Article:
Bill Would Require Businesses To Offer Paid Medical Leave
DENVER (CBS4) – A new bill is aimed to try to help Coloradans who might not get paid leave to take care of a sick loved one or themselves.
The bill is different from the Federal Family and Medical Leave Act. The federal law only applies to larger employers and is unpaid leave while the state Legislation would require all businesses regardless of size to offer paid leave.
The pay would come from a state insurance fund. Employees would contribute about $3 a week to the fund and be eligible for 12 weeks of leave.
“It’s time we put family values into the workplace,” said Sen. Jessie Ulibarri, D-Westminster.
Supporters of the bill brought signs and stories to state Capitol on Monday where the bill went before a Senate committee.
Shelby Ramirez took time off to care for her daughter and ailing father, and while she kept her job, she says she nearly lost her home.
“So I had to decide, ‘Was I going to pay my rent? Was I going to pay my utility bill,’ ” said Ramirez.
Ulibarri says like unemployment insurance under his bill, employees would have money deducted from their paychecks, and if they needed sick time they would receive a percentage of their pay up to 12 weeks a year.
The Colorado Association of Commerce and Industry, representing 35 Chambers of Commerce, opposes the bill.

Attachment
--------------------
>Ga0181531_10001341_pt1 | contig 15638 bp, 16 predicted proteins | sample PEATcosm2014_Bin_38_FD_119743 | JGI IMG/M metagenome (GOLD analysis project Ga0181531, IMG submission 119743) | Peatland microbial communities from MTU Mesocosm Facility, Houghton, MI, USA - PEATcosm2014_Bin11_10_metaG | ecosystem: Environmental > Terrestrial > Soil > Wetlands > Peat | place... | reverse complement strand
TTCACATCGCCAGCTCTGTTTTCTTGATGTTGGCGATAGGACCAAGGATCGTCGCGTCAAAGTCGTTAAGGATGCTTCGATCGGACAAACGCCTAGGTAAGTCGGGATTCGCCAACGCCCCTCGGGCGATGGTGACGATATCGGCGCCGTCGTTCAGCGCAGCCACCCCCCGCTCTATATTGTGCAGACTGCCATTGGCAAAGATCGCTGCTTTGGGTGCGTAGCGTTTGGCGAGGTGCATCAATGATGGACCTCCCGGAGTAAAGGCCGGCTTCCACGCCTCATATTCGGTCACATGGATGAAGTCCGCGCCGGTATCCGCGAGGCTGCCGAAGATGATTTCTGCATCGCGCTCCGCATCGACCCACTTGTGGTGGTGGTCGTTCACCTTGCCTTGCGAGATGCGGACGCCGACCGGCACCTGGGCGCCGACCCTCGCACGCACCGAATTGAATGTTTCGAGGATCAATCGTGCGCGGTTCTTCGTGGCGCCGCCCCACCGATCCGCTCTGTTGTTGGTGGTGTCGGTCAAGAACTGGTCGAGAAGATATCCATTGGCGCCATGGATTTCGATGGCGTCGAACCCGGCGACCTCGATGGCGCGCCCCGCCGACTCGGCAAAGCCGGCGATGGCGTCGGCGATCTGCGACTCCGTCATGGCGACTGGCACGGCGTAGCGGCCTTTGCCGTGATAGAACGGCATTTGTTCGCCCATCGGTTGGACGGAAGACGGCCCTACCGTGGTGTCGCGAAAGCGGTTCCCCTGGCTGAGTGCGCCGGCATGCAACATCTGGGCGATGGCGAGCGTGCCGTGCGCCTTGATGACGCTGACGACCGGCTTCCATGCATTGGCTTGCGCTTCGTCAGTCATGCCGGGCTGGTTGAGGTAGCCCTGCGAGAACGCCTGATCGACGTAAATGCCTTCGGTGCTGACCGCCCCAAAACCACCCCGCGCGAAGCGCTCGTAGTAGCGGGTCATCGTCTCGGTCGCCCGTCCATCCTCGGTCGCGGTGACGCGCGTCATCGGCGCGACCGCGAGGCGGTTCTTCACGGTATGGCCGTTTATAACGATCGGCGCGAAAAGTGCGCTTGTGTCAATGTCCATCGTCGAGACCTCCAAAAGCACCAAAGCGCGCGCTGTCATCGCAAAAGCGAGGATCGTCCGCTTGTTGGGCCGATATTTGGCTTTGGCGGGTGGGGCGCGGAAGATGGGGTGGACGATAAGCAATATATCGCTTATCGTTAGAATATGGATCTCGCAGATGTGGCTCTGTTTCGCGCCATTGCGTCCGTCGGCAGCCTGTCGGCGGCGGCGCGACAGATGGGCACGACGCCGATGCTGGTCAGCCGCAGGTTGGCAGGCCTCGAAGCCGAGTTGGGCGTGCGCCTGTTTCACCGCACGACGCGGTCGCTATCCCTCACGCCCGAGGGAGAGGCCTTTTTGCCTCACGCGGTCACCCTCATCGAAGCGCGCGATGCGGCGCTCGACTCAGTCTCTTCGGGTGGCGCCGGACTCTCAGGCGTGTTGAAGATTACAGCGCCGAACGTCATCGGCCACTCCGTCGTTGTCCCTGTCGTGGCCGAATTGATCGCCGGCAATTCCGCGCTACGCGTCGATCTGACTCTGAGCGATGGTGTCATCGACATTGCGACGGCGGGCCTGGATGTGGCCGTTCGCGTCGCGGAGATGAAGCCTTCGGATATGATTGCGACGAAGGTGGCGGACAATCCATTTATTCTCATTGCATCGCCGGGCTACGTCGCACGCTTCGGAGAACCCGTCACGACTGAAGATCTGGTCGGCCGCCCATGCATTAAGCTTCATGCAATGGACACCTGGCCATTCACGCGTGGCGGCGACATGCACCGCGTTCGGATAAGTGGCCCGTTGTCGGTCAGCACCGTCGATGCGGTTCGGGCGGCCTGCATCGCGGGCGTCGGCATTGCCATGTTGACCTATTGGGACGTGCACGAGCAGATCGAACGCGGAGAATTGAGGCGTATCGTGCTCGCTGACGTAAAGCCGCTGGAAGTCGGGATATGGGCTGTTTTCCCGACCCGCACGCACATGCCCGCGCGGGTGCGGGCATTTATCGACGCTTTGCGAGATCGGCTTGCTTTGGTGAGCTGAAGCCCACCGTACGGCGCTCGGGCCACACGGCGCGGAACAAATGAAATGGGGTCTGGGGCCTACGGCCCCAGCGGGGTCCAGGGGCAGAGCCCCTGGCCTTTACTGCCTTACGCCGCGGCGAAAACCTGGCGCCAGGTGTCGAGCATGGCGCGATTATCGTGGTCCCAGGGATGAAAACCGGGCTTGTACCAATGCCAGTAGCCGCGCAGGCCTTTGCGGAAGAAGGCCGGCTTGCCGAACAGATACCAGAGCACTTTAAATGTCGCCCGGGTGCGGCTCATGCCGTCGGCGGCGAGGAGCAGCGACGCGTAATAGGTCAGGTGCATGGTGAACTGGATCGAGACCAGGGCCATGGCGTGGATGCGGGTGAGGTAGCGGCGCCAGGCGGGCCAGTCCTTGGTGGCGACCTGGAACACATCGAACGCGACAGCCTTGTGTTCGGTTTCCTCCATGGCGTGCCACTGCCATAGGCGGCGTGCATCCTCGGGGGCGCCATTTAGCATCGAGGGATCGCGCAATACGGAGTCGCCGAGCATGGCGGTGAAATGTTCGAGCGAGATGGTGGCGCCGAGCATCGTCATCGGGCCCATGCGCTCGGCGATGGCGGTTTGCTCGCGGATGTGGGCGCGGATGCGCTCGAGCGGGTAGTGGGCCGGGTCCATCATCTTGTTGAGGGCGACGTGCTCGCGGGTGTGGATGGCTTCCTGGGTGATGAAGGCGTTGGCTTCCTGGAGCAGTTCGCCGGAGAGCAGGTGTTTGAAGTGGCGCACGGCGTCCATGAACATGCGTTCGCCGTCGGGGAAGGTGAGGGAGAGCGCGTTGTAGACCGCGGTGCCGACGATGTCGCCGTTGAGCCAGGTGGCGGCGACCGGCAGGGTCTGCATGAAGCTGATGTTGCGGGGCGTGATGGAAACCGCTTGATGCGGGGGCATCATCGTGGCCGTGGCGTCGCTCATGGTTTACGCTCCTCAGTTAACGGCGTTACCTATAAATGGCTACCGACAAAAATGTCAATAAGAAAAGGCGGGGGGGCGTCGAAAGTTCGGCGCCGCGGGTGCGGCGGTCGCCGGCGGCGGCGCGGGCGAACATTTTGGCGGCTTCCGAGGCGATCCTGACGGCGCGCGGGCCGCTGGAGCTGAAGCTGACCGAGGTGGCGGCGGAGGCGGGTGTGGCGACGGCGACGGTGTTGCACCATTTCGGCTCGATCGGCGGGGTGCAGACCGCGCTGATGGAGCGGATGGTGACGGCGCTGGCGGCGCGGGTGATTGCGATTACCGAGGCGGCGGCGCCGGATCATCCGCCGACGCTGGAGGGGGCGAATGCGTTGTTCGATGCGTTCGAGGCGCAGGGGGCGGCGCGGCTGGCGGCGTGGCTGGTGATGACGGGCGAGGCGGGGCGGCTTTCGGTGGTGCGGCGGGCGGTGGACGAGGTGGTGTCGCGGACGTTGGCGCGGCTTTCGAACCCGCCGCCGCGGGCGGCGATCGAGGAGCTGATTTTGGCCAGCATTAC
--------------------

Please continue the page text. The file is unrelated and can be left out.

“If you have a small employer who needs to bring somebody on for that amount of time, you might not be able to guarantee that position,” said Loren Furman from the Colorado Association of Commerce and Industry.
However, the bigger obstacle to passage may be the cost to the state.
“We’re in the last week and half of session. Finding $16 million is going to be a challenge, but I‘m going to be fighting tooth and nail to protect working families in the state of Colorado,” said Ulibarri.
State fiscal analysts say it would cost $16 million to set up the state insurance fund. That’s about twice the money the general fund allocates to the Department of Military Affairs and Department of Personnel all of next year.
A Senate committee postponed the vote on Monday.